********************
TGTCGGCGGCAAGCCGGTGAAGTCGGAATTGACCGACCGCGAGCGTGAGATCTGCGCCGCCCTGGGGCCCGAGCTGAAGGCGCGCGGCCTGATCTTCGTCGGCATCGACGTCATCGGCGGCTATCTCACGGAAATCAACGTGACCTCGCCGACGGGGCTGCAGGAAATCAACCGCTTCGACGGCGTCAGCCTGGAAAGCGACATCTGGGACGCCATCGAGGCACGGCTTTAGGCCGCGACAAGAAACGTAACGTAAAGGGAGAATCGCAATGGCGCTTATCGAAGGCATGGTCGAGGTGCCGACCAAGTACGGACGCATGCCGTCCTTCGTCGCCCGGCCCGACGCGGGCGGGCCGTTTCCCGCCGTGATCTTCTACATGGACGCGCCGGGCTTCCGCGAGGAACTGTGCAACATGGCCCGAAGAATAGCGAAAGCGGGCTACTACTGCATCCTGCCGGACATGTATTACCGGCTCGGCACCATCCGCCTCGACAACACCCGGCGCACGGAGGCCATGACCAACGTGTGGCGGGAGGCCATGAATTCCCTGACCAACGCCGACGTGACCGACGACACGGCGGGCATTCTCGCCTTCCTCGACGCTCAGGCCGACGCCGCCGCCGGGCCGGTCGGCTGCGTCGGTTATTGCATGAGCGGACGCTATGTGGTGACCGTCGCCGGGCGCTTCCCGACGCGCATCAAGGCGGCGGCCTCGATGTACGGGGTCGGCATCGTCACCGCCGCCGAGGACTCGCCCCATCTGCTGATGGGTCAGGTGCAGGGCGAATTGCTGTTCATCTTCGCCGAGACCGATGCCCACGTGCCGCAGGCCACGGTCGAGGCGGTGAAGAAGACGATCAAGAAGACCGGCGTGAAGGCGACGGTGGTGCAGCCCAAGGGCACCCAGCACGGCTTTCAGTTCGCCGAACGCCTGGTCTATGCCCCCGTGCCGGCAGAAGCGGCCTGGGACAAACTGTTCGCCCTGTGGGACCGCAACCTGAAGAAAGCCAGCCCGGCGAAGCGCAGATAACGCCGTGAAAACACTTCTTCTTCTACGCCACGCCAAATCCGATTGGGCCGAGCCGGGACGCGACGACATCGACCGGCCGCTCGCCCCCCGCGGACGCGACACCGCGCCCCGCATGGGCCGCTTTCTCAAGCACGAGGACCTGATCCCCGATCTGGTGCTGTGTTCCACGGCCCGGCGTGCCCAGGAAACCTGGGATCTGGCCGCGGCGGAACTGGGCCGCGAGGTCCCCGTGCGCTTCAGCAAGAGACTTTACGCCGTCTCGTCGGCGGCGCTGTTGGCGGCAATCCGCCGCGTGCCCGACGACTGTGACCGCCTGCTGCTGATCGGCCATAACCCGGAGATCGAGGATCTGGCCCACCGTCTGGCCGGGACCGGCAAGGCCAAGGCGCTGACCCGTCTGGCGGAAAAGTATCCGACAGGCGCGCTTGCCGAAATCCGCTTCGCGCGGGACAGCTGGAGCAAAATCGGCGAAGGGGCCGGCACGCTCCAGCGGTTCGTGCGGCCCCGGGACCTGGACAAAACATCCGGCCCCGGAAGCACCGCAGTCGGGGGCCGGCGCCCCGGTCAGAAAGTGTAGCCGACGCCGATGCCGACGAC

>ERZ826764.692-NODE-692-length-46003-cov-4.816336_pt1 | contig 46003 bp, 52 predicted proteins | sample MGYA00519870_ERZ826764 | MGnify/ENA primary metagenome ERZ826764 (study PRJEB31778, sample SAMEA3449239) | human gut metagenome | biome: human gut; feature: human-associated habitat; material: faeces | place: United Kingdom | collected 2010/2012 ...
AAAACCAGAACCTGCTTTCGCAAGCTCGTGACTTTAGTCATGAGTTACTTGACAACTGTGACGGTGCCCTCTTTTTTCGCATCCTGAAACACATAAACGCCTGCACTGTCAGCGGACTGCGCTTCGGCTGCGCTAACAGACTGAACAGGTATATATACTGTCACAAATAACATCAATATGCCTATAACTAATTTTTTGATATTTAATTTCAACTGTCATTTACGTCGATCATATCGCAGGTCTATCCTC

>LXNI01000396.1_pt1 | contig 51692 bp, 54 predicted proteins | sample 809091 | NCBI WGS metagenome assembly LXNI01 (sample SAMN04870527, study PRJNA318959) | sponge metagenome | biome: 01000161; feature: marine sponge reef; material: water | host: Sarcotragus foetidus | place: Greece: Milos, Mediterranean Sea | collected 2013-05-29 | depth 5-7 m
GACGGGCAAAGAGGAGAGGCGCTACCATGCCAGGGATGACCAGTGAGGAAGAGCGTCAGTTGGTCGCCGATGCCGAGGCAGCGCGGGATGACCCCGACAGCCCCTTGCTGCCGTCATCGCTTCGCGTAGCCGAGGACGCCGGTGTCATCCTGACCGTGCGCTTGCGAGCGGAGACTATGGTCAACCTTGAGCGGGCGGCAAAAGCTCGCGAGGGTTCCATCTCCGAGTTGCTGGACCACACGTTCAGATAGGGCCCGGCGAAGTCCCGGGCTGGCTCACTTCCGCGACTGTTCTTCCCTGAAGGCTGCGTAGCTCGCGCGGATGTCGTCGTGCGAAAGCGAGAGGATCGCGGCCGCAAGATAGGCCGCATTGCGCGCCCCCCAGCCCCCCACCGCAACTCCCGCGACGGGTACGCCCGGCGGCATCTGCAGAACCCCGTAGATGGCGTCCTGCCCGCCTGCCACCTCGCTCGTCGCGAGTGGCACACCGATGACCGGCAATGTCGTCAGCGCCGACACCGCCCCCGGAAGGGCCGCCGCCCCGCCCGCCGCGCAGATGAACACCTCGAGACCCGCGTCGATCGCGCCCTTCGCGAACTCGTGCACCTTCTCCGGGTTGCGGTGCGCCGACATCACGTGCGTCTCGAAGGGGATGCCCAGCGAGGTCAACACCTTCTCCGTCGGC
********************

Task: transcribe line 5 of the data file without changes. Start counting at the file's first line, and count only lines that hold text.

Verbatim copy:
GACGGGCAAAGAGGAGAGGCGCTACCATGCCAGGGATGACCAGTGAGGAAGAGCGTCAGTTGGTCGCCGATGCCGAGGCAGCGCGGGATGACCCCGACAGCCCCTTGCTGCCGTCATCGCTTCGCGTAGCCGAGGACGCCGGTGTCATCCTGACCGTGCGCTTGCGAGCGGAGACTATGGTCAACCTTGAGCGGGCGGCAAAAGCTCGCGAGGGTTCCATCTCCGAGTTGCTGGACCACACGTTCAGATAGGGCCCGGCGAAGTCCCGGGCTGGCTCACTTCCGCGACTGTTCTTCCCTGAAGGCTGCGTAGCTCGCGCGGATGTCGTCGTGCGAAAGCGAGAGGATCGCGGCCGCAAGATAGGCCGCATTGCGCGCCCCCCAGCCCCCCACCGCAACTCCCGCGACGGGTACGCCCGGCGGCATCTGCAGAACCCCGTAGATGGCGTCCTGCCCGCCTGCCACCTCGCTCGTCGCGAGTGGCACACCGATGACCGGCAATGTCGTCAGCGCCGACACCGCCCCCGGAAGGGCCGCCGCCCCGCCCGCCGCGCAGATGAACACCTCGAGACCCGCGTCGATCGCGCCCTTCGCGAACTCGTGCACCTTCTCCGGGTTGCGGTGCGCCGACATCACGTGCGTCTCGAAGGGGATGCCCAGCGAGGTCAACACCTTCTCCGTCGGC